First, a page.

Gremlinator: An effort towards converting SPARQL queries to Gremlin Graph Pattern Matching Traversals
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README.md

gremlinator

Gremlinator documentation

This document provide a reference documentation for the SPARQL-Gremlin transpiler, aka Gremlinator, which is a compiler used to transform SPARQL queries into Gremlin traversals. It is based on the Apache Jena SPARQL processor ARQ, which provides access to a syntax tree of a SPARQL query.

The current version of SPARQL-Gremlin only uses a subset of the features provided by Apache Jena. The examples below show each implemented feature.

Table of contents

  1. Introduction
    1. Goal
    2. Supported Queries
    3. Limitations
  2. Usage
    1. Console Application
    2. Gremlin Shell Plugin
      1. Prefixes
  3. Examples
  4. Future work
  5. Acknowledgements

Introduction

This is an continuous effort towards enabling automatic support for executing SPARQL queries over Graph systems via Gremlin query language. This is achieved by converting SPARQL queries to Gremlin pattern matching traversals.

Goal

The goal of this work is to bridge the query interoperability gap between the two famous, yet fairly disconnected, graph communities: Semantic Web (which relies on the RDF data model) and Graph database (which relies on Property graphs).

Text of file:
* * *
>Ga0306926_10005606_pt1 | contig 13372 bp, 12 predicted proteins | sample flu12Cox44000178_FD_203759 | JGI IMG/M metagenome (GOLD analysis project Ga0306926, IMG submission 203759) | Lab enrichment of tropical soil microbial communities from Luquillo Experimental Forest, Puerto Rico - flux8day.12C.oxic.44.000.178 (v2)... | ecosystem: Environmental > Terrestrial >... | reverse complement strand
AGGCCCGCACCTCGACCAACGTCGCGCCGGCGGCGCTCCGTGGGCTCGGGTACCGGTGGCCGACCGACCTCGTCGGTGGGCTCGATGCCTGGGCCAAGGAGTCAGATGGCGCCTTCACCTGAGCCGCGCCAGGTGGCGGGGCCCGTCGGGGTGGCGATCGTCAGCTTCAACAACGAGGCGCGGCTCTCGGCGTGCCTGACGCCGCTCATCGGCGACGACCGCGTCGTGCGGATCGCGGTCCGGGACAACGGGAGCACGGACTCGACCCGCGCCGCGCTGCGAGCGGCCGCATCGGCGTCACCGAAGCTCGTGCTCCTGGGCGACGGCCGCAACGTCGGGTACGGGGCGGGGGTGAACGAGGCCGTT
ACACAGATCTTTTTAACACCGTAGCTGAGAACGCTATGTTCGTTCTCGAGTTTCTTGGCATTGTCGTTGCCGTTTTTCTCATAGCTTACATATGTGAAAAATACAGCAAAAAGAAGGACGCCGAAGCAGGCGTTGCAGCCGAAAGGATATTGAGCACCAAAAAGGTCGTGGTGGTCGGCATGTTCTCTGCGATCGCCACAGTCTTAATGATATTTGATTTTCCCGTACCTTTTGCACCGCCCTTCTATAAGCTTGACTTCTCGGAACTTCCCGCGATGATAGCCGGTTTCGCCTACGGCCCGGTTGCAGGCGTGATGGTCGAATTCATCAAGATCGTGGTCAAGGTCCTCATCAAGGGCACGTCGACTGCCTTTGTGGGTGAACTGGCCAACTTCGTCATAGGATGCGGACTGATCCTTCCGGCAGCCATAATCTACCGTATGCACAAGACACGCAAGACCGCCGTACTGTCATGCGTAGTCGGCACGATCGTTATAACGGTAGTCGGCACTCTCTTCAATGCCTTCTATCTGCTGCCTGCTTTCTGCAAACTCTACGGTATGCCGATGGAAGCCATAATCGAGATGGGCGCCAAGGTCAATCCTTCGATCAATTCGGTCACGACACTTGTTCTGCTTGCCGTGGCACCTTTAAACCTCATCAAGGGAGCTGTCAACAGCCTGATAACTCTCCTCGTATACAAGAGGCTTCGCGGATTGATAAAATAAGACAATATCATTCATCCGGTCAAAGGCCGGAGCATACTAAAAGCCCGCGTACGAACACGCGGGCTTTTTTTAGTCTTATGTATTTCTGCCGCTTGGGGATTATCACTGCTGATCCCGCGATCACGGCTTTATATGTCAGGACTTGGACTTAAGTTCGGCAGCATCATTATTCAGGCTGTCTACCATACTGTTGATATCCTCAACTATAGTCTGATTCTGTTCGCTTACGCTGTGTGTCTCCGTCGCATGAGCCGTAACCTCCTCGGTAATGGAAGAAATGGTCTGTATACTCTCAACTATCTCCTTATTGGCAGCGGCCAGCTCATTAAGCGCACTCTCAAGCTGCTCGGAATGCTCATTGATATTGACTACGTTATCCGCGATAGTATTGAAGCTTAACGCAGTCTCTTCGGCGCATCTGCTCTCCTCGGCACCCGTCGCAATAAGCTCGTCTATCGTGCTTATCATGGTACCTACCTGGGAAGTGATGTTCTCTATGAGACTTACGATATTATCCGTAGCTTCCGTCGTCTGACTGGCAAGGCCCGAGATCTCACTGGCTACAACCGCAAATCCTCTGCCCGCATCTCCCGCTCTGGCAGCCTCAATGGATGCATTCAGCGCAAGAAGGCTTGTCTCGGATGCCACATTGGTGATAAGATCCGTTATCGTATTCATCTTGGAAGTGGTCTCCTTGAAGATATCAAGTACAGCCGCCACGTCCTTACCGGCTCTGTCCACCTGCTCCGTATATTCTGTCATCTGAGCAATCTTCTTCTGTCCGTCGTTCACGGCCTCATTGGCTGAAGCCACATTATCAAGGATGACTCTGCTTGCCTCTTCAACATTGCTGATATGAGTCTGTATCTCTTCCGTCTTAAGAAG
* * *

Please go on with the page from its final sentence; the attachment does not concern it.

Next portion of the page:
The Gremlinator work is a sub-task of a bigger goal: LITMUS, an open extensible framework for benchmarking diverse data management solutions. Further information can be obtained from the following resources:

  1. Proposal - ESWC 2017 Ph.D. Symposium
  2. Publication - Semantics 2017 R&D paper (best research & innovation paper award)
  3. First working prototype - Docker

The foundational research work on Gremlinator can be found from - Gremlinator full paper. In this paper, we present and discuss the notion of graph query language semantics of SPARQL and Gremlin, and a formal mapping between SPARQL pattern matching graph patterns and Gremlin traversals. Furthermore, we point the interested reader to the following resourcesfor a better understanding:

  1. Gremlinator demonstration - (Public Demo Mirror 1) and (Public Demo Mirror 2)
  2. A short video tutorial on how to use the demonstration - Video tutorial

Supported Queries